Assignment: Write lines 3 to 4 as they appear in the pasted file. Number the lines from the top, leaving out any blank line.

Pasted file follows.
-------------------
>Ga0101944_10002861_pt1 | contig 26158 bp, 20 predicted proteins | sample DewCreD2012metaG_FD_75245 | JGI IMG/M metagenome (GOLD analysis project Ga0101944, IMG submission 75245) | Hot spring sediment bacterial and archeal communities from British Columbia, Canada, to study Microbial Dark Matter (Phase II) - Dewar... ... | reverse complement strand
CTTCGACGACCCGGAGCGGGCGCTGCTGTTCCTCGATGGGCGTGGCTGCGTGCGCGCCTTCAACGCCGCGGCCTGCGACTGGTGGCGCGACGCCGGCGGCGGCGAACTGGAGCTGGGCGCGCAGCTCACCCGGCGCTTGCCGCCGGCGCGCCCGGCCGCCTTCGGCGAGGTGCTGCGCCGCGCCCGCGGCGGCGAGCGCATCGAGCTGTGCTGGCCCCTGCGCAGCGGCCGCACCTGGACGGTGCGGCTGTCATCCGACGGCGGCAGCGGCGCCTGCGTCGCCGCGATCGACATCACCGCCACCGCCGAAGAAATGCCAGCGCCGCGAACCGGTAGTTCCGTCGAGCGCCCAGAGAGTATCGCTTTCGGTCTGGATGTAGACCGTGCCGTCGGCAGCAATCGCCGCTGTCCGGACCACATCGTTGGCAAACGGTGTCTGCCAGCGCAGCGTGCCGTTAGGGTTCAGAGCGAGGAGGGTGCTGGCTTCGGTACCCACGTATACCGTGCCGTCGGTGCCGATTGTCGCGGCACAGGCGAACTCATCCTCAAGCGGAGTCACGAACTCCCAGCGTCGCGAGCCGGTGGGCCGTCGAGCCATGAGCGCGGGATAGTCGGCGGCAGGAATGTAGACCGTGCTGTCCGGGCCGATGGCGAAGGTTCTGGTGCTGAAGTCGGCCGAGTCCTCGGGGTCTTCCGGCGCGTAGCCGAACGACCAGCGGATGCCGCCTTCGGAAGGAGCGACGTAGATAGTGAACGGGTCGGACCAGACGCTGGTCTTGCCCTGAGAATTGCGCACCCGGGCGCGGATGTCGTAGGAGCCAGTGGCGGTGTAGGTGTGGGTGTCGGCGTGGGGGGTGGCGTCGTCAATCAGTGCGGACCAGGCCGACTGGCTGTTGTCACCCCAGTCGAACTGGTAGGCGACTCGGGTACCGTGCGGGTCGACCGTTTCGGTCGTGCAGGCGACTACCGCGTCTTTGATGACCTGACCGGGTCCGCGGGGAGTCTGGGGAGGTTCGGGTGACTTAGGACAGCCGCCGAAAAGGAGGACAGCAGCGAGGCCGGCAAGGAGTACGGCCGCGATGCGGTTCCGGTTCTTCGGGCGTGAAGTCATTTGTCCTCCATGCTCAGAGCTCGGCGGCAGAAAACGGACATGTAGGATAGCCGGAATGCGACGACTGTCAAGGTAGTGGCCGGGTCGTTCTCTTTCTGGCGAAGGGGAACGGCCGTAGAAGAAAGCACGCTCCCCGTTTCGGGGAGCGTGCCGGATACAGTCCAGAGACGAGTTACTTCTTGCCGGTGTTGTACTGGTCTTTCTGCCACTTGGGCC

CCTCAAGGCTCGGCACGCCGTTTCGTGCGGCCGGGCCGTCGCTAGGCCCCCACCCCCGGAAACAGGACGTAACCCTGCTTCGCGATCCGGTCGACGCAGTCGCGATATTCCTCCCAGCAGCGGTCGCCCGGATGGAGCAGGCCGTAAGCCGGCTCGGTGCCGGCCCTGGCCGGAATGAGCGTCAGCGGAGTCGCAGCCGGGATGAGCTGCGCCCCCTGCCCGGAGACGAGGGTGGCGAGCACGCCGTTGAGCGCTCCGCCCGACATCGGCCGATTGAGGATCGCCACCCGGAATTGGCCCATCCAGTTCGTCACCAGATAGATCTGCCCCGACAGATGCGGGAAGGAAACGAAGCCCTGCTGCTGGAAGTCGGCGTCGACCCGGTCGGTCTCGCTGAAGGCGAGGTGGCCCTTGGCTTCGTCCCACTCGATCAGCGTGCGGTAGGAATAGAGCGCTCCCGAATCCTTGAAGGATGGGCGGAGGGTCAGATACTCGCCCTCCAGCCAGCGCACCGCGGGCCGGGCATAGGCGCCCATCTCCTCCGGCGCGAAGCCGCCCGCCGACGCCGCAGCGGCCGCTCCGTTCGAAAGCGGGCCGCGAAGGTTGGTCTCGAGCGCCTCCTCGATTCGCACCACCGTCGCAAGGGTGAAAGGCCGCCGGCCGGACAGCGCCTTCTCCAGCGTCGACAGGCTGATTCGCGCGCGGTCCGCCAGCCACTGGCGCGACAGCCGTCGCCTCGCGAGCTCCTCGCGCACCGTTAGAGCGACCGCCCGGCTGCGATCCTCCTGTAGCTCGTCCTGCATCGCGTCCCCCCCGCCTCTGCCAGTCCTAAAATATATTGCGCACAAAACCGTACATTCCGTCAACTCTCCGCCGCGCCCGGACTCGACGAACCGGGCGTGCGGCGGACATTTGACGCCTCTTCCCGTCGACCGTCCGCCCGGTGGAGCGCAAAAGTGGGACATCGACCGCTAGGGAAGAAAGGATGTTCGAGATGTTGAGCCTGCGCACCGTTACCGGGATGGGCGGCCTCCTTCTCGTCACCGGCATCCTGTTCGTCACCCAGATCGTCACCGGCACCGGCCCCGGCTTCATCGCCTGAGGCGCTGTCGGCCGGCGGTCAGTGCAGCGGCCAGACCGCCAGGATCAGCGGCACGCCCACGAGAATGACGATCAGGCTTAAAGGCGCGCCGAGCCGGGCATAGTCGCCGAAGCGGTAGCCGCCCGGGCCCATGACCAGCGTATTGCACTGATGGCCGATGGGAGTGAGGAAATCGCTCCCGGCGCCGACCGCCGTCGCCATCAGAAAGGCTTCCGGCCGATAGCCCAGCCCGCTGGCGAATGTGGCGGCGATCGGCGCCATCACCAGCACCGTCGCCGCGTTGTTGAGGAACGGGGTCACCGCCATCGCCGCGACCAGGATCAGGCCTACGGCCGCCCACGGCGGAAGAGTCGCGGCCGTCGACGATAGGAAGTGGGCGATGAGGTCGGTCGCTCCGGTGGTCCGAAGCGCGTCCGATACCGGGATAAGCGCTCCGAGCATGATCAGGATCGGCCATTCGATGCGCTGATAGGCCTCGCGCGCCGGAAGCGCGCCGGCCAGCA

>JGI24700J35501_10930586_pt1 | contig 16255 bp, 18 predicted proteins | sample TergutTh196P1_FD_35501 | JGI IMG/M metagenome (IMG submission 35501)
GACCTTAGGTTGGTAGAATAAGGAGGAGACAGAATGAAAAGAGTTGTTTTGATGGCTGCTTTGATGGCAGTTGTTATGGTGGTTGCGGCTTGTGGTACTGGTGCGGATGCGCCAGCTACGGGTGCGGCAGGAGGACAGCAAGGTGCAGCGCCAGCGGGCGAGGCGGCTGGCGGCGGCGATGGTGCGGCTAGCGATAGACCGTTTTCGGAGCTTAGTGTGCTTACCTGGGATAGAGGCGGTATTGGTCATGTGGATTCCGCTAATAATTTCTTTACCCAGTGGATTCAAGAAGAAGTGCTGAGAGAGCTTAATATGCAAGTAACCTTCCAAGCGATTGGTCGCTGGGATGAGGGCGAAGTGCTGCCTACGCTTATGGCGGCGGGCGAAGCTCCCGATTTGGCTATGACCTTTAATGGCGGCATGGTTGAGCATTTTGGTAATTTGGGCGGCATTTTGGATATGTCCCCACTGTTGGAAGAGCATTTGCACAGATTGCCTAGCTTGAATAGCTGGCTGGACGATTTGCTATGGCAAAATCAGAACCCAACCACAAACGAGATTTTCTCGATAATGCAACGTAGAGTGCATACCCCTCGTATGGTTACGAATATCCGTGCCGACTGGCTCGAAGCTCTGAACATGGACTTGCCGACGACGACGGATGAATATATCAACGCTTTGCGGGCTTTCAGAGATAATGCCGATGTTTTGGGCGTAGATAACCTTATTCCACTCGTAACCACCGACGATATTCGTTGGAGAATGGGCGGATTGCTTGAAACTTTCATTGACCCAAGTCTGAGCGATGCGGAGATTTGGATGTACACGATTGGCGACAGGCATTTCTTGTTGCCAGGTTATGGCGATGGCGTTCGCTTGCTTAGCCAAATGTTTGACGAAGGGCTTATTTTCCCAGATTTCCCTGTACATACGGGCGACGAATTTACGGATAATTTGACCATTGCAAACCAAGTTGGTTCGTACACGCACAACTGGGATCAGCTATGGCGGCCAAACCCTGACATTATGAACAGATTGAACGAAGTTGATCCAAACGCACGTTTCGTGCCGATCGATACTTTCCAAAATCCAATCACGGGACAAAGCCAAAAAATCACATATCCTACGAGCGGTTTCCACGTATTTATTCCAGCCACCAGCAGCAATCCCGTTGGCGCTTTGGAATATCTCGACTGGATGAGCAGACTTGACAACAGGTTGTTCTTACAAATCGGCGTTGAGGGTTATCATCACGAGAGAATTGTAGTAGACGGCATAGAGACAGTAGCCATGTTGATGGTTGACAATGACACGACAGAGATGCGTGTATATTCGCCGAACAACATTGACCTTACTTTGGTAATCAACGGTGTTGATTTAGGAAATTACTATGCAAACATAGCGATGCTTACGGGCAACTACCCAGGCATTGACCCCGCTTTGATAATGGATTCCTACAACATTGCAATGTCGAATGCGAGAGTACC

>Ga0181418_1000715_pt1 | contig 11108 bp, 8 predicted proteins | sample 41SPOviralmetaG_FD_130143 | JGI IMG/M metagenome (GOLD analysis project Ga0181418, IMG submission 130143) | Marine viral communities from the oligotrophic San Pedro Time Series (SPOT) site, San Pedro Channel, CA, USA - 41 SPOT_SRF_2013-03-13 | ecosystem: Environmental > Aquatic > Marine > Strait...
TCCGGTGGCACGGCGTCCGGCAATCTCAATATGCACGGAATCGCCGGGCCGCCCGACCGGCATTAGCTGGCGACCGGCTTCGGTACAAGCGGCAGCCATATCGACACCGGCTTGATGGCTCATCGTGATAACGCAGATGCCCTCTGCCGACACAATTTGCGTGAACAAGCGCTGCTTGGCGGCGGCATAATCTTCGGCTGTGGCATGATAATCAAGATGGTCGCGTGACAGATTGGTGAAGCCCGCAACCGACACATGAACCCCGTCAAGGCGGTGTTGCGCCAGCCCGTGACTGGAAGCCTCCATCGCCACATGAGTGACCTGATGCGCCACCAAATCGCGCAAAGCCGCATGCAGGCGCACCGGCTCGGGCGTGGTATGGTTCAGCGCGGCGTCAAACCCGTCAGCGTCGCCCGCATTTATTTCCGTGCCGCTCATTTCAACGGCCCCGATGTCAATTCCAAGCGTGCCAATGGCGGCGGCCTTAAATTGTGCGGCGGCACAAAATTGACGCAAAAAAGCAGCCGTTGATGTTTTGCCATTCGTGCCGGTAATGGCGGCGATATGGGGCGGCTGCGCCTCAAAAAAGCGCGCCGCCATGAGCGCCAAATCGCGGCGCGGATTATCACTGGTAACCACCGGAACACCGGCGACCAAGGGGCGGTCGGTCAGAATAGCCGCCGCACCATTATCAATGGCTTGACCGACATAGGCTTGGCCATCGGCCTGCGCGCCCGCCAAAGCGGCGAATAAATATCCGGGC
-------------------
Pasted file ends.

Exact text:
CCTCAAGGCTCGGCACGCCGTTTCGTGCGGCCGGGCCGTCGCTAGGCCCCCACCCCCGGAAACAGGACGTAACCCTGCTTCGCGATCCGGTCGACGCAGTCGCGATATTCCTCCCAGCAGCGGTCGCCCGGATGGAGCAGGCCGTAAGCCGGCTCGGTGCCGGCCCTGGCCGGAATGAGCGTCAGCGGAGTCGCAGCCGGGATGAGCTGCGCCCCCTGCCCGGAGACGAGGGTGGCGAGCACGCCGTTGAGCGCTCCGCCCGACATCGGCCGATTGAGGATCGCCACCCGGAATTGGCCCATCCAGTTCGTCACCAGATAGATCTGCCCCGACAGATGCGGGAAGGAAACGAAGCCCTGCTGCTGGAAGTCGGCGTCGACCCGGTCGGTCTCGCTGAAGGCGAGGTGGCCCTTGGCTTCGTCCCACTCGATCAGCGTGCGGTAGGAATAGAGCGCTCCCGAATCCTTGAAGGATGGGCGGAGGGTCAGATACTCGCCCTCCAGCCAGCGCACCGCGGGCCGGGCATAGGCGCCCATCTCCTCCGGCGCGAAGCCGCCCGCCGACGCCGCAGCGGCCGCTCCGTTCGAAAGCGGGCCGCGAAGGTTGGTCTCGAGCGCCTCCTCGATTCGCACCACCGTCGCAAGGGTGAAAGGCCGCCGGCCGGACAGCGCCTTCTCCAGCGTCGACAGGCTGATTCGCGCGCGGTCCGCCAGCCACTGGCGCGACAGCCGTCGCCTCGCGAGCTCCTCGCGCACCGTTAGAGCGACCGCCCGGCTGCGATCCTCCTGTAGCTCGTCCTGCATCGCGTCCCCCCCGCCTCTGCCAGTCCTAAAATATATTGCGCACAAAACCGTACATTCCGTCAACTCTCCGCCGCGCCCGGACTCGACGAACCGGGCGTGCGGCGGACATTTGACGCCTCTTCCCGTCGACCGTCCGCCCGGTGGAGCGCAAAAGTGGGACATCGACCGCTAGGGAAGAAAGGATGTTCGAGATGTTGAGCCTGCGCACCGTTACCGGGATGGGCGGCCTCCTTCTCGTCACCGGCATCCTGTTCGTCACCCAGATCGTCACCGGCACCGGCCCCGGCTTCATCGCCTGAGGCGCTGTCGGCCGGCGGTCAGTGCAGCGGCCAGACCGCCAGGATCAGCGGCACGCCCACGAGAATGACGATCAGGCTTAAAGGCGCGCCGAGCCGGGCATAGTCGCCGAAGCGGTAGCCGCCCGGGCCCATGACCAGCGTATTGCACTGATGGCCGATGGGAGTGAGGAAATCGCTCCCGGCGCCGACCGCCGTCGCCATCAGAAAGGCTTCCGGCCGATAGCCCAGCCCGCTGGCGAATGTGGCGGCGATCGGCGCCATCACCAGCACCGTCGCCGCGTTGTTGAGGAACGGGGTCACCGCCATCGCCGCGACCAGGATCAGGCCTACGGCCGCCCACGGCGGAAGAGTCGCGGCCGTCGACGATAGGAAGTGGGCGATGAGGTCGGTCGCTCCGGTGGTCCGAAGCGCGTCCGATACCGGGATAAGCGCTCCGAGCATGATCAGGATCGGCCATTCGATGCGCTGATAGGCCTCGCGCGCCGGAAGCGCGCCGGCCAGCA

>JGI24700J35501_10930586_pt1 | contig 16255 bp, 18 predicted proteins | sample TergutTh196P1_FD_35501 | JGI IMG/M metagenome (IMG submission 35501)